Lessons From "jesus' Son"

by TNR Staff, TNR Staff, TNR Staff, | October 22, 2007


Frank Rich's column yesterday begins and ends with a suicide. The first is that of Charles D. Riecher, the Air Force's second-highest procurement officer, who killed himself two weeks after a Washington Post expose; the last that of Col. Ted Westhusing who was training Iraqi military and whose suicide note read, "I cannot support a msn [mission] that leads to corruption, human rights abuse and liars...I am sullied." Rich's column documents the corruption--jobs and money in return for lucrative business contracts with Boeing, Blackwater and those turning the enormous, shoddy, ill-built US Embassy in Baghdad into one of the monuments of modern corruption and waste.

For relief from Rich's latest horror story about the soft dictatorial carelessness of the money-eating, pious, murderous, perhaps-criminal administration, I read one of the short, brilliant stories in Denis Johnson's little book, Jesus' Son.

It's called "Dirty Weddings," and begins with the narrator taking his girl friend Michelle to a NYC abortion clinic where he acts up and is thrown out, first among picketers who throw a holy water on him and then into an el train where he observes in the windows flashing by, kids watching tv, women putting on make-up, men spooning soup into their faces, the morning's debris of breakfast, quarrels, numbness, passion. A sixteen year old girl, lost in a cocaine paradise, leads him to a slum hotel where he buys some for himself. He tells us that Michelle left him for a man who failed to read her suicide note lying beside him on the pillow; he realizes how much he loved her and concludes "I know they argue about whether or not it's right, whether or not the baby is alive at this point or that point in its growth inside the womb. This wasn't about that. It wasn't what the lawyers did. It wasn't what the doctors did, it wasn't what the woman did. It was what the mother and father did together."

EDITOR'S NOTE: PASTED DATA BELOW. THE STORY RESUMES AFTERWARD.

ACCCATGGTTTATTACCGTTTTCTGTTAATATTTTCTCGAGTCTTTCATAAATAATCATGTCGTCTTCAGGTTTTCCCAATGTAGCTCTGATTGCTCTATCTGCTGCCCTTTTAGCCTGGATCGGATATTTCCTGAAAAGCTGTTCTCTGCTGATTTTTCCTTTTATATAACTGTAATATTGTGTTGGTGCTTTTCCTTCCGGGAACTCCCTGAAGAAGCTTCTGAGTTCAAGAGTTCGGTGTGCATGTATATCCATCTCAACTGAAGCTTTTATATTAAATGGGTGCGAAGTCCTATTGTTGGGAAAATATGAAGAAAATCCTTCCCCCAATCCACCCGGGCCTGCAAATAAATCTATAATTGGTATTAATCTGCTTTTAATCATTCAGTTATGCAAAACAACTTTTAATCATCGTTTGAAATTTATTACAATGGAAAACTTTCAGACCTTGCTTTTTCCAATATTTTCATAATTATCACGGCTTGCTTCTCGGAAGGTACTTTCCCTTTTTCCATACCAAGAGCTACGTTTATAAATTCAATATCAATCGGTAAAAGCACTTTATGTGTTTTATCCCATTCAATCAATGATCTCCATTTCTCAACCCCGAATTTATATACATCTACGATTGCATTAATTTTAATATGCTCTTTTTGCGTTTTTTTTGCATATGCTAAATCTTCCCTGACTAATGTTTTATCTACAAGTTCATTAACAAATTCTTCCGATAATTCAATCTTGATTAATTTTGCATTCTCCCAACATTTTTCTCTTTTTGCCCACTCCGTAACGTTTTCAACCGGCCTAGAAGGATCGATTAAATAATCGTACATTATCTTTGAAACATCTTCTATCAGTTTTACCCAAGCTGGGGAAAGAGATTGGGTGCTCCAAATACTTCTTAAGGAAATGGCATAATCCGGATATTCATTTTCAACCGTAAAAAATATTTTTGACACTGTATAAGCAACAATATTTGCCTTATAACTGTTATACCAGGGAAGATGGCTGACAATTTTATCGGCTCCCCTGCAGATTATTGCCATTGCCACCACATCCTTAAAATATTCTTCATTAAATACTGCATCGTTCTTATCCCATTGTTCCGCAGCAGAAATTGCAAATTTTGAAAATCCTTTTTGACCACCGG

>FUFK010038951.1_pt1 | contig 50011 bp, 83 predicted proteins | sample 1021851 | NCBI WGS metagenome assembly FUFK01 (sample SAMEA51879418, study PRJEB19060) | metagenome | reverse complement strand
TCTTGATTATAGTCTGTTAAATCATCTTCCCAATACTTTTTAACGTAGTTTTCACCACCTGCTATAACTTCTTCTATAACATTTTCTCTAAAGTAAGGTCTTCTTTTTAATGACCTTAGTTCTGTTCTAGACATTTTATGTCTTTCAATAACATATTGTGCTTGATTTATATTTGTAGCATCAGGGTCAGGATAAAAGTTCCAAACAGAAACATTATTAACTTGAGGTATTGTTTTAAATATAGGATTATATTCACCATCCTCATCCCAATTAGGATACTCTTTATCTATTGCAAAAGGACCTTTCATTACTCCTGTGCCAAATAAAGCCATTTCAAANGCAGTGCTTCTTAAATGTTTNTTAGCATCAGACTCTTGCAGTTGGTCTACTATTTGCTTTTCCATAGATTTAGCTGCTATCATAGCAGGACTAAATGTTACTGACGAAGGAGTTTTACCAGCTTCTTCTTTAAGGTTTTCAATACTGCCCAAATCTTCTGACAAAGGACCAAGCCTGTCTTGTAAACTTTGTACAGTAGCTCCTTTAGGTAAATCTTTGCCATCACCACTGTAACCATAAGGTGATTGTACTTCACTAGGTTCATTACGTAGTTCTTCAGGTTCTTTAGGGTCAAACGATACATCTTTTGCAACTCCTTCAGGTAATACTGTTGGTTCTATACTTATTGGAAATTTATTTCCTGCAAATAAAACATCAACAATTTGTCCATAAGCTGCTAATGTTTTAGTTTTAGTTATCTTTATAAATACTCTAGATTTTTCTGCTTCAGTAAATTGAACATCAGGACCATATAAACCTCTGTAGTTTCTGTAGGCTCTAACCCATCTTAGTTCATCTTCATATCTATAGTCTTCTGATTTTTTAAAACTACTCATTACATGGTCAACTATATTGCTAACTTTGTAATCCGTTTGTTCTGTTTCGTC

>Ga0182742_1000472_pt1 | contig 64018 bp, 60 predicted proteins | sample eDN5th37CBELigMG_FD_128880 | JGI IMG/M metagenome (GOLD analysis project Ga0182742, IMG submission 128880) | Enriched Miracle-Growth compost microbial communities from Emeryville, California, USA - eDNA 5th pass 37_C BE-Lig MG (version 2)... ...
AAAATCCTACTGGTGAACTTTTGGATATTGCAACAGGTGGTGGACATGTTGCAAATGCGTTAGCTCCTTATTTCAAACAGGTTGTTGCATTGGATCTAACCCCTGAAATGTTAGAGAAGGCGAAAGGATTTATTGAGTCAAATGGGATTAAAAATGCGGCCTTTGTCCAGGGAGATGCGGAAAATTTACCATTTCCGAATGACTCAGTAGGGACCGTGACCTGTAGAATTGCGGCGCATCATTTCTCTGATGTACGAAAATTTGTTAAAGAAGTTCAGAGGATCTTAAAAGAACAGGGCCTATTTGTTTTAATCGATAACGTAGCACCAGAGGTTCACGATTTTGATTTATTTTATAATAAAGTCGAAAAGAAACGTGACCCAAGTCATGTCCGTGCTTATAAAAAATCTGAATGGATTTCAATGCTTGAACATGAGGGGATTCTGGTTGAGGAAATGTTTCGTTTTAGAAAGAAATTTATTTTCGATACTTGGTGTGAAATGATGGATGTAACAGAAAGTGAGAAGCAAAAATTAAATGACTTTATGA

I suppose what I'm feeling here is the moral preached in ninety percent of sermons and taught in ninety percent of schools and churches, that the things which drive us up the wall are ultimately in our own minds, choices and actions and that like Col. Westhusing it is we ourselves who sully and are sullied, we ourselves who mother and father the creations we then choose to abort.

A word about blog-commentators: I often read mine, many of whom seem to read me for their day's quota of disgust, contempt and fury. They are a learned group, they express themselves well, one wonders why they don't open blogs of their own (perhaps some do), though one suspects that they need the launching pad of focused antagonism. Occasionally, a post will bring forth approval, but, as I say, most launch criticism which rouses other criticism so that the comment turns further and further away from the original post and the commentators are in the world of debate they've created. One wishes the electronic transmissions could include caf

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